Odds and sods

Betting odds continue to point towards a sweeping Labor victory, even as intelligence from both sides of politics suggests a much tighter contest.

Speaking on RN Breakfast on Friday, Ben Oquist of progressive think tank the Australia Institute voiced the beltway consensus that “the bookies have got this one wrong at the moment – they’re forecasting a much bigger Labor victory than anybody seems to be predicting”. Betting markets at first appeared to respond, if not to Oquist specifically, then to the view coming through in media reports that both major parties were expecting a tight contest. Labrokes was offering $5 on a Coalition on Thursday, but by Sunday this was in to $3.50. Then came Newspoll, showing Labor maintaining its lead, and the Coalition blew back out to $4.50.

The individual seat markets have been more consistent, pointing to a Labor landslide of even greater dimensions than the one currently projected by BludgerTrack, which I would have thought quite a bit too favourable for Labor, particularly in Queensland. Ladbrokes rates Labor as favourites in five Coalition-held seats in New South Wales (Banks, Gilmore, Page, Reid and Robertson), four in Victoria (Chisholm, Corangamite, Deakin and Dunkley), three in Western Australia (Hasluck, Pearce and Swan), one in South Australia (Boothby), and a Kevin Rudd-equalling nine in Queensland (Bonner, Brisbane, Capricornia, Dawson, Dickson, Flynn, Forde, Leichhardt and Petrie).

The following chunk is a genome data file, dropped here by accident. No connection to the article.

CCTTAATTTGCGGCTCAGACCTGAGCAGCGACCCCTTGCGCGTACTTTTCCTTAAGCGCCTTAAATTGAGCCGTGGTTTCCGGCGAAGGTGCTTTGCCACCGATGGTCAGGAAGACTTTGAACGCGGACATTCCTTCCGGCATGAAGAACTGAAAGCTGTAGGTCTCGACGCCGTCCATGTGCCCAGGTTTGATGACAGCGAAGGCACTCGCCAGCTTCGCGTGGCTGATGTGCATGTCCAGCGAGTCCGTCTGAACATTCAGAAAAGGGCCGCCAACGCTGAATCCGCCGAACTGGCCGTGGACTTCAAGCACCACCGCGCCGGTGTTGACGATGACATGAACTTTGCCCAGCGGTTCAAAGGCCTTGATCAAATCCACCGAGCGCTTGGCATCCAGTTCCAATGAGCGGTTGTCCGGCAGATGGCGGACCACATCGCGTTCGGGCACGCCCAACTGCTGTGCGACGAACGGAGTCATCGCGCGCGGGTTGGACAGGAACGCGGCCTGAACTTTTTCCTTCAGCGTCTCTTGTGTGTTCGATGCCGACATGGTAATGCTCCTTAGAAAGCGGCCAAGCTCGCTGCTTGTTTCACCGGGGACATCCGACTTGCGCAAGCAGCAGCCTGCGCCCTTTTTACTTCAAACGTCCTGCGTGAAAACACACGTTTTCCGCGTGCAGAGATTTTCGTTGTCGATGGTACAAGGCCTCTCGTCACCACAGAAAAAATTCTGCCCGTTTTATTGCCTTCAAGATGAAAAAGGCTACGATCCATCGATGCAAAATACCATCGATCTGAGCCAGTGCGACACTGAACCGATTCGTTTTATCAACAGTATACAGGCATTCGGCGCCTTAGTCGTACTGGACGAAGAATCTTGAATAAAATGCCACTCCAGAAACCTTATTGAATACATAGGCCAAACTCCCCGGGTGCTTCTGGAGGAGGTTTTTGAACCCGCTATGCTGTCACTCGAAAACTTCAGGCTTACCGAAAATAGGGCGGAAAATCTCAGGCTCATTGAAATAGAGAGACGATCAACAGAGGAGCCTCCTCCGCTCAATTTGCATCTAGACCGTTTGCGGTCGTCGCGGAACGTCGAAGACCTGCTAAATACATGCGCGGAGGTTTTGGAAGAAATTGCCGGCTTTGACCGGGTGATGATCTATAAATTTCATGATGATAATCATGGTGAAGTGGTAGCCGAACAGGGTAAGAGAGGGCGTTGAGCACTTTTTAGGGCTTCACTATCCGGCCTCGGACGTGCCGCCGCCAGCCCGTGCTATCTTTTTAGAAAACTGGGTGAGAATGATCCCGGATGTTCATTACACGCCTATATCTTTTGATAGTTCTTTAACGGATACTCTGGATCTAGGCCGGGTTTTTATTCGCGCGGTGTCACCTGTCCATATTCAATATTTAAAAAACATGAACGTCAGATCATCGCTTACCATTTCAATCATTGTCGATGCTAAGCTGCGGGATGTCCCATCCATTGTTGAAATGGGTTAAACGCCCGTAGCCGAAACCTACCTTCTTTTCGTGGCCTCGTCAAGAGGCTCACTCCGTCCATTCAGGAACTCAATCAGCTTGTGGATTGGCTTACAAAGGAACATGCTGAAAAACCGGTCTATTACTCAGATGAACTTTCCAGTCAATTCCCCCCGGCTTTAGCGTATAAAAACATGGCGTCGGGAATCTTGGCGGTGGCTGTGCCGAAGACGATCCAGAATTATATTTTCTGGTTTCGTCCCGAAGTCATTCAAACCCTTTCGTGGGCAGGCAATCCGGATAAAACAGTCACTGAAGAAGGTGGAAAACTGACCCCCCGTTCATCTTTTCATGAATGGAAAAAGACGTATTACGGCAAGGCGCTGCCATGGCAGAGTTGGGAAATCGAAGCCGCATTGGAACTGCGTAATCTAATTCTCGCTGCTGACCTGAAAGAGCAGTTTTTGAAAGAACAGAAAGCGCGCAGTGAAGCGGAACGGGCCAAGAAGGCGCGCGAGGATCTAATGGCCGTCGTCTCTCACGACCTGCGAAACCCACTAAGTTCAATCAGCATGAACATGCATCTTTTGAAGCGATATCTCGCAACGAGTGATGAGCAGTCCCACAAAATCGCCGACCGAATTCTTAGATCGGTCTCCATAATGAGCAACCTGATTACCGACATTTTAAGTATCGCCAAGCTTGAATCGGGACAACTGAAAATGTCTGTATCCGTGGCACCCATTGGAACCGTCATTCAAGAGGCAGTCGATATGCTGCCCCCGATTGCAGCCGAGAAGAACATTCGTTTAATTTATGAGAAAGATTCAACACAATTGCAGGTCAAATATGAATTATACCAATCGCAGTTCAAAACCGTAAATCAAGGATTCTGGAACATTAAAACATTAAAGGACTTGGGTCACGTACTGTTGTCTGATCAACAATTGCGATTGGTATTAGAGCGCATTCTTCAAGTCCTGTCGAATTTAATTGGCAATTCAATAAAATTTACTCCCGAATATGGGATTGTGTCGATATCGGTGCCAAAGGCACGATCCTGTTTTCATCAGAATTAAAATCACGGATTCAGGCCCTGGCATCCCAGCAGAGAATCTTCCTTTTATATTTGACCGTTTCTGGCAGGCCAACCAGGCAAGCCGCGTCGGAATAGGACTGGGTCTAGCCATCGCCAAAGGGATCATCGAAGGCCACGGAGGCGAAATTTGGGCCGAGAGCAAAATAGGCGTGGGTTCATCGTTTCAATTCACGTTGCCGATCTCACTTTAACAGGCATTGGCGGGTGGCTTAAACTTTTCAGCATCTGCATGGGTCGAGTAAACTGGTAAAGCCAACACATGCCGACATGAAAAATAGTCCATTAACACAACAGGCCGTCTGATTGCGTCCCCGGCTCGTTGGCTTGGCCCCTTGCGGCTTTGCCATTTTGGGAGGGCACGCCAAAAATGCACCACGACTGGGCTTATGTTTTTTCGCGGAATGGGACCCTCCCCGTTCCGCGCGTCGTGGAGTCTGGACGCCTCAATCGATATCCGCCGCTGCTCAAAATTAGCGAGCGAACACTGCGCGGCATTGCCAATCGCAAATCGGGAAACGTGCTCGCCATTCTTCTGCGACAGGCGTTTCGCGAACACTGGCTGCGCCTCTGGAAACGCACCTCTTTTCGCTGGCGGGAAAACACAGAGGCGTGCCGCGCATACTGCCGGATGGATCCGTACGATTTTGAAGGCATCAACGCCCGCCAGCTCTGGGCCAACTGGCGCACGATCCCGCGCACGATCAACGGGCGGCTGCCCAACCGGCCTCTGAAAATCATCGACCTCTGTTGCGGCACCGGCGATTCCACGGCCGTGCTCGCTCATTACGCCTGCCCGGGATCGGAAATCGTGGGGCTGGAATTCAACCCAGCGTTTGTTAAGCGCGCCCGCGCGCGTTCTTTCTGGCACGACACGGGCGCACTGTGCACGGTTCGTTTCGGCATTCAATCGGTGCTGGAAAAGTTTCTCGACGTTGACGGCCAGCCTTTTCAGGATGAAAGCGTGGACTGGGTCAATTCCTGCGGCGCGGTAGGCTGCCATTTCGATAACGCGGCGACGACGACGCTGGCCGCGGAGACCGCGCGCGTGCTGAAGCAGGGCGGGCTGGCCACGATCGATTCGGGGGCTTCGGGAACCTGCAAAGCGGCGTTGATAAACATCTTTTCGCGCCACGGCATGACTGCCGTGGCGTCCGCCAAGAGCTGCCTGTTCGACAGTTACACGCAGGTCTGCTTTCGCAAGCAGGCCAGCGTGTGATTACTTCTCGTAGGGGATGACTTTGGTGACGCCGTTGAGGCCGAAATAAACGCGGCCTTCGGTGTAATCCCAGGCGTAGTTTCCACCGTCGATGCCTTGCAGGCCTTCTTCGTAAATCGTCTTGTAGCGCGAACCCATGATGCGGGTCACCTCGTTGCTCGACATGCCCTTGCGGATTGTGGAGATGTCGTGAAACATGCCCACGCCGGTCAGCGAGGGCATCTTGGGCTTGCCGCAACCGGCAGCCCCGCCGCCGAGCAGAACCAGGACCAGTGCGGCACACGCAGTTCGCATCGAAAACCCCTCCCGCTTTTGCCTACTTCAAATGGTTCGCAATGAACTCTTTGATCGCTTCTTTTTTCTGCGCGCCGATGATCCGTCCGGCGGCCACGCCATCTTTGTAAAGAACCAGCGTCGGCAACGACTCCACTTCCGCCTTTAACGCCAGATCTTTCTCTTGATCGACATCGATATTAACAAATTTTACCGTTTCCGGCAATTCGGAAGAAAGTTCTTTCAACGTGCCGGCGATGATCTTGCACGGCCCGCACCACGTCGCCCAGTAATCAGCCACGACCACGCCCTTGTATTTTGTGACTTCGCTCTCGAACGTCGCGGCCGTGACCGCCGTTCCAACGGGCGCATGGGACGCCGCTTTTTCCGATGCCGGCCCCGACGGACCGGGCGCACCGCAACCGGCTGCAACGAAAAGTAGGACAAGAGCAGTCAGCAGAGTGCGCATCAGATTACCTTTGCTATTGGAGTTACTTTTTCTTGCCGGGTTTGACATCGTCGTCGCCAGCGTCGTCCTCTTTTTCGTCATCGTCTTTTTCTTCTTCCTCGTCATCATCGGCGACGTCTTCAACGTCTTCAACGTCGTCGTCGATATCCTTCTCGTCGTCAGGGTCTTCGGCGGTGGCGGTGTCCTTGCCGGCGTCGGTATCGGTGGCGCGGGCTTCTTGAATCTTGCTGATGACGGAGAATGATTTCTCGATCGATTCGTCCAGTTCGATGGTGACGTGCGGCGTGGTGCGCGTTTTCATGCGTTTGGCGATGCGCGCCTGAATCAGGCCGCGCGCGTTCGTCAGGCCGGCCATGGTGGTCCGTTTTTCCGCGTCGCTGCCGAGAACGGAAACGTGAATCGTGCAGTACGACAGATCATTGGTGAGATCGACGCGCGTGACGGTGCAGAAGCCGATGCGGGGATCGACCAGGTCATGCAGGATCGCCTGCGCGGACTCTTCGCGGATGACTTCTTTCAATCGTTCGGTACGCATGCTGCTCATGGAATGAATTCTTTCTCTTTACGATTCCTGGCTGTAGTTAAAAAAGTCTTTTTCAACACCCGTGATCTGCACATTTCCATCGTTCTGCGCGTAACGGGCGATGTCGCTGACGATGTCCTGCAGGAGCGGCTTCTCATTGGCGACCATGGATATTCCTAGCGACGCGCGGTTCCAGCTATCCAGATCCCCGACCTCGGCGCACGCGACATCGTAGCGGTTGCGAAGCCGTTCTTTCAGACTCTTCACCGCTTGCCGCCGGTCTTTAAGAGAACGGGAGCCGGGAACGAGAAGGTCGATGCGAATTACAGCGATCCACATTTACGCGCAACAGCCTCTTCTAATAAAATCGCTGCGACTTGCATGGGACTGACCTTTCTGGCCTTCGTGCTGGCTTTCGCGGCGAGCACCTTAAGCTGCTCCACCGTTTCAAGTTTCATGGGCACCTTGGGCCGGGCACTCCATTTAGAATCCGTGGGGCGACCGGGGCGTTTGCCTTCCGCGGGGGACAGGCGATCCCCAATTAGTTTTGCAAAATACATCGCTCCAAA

There has been some movement to the Coalition in the seat markets, notably in Flinders, where Liberal member Greg Hunt has edged to very narrow favouritism. Other significant movements have been recorded in the Liberals’ favour in Banks ($3.50 to $2.25), Lindsay ($3.50 to $2.05), Page ($2.40 to $1.90), Lyons ($5.50 to $4), Chisholm ($5 to $3.75), although Labor remains favourites in each. However, there has actually been movement in Labor’s favour in Gilmore, where they are in from $1.30 to $1.18, with Liberal out from $4.50 to $4.75.

Of the independent contenders, Albury mayor Ken Mack is rated equally likely to succeed against Liberal member Sussan Ley in Farrer as Zali Steggall is against Tony Abbott in Warringah, each offering a payout of $2.00. Both are trumped by Rob Oakeshott in Cowper, the most highly fancied non-incumbent independent at $1.75. In Mallee, where Andrew Broad of the Nationals is retired hurt, Ladbrokes is offering $3 for an independent to win, be it Ray Kingston, Cecilia Moar or Jason Modica. (Sportsbet has it at $4.75). Dave Sharma is favoured to recover Wentworth for the Liberals from Kerryn Phelps, with the two respectively at $1.57 and $2.30.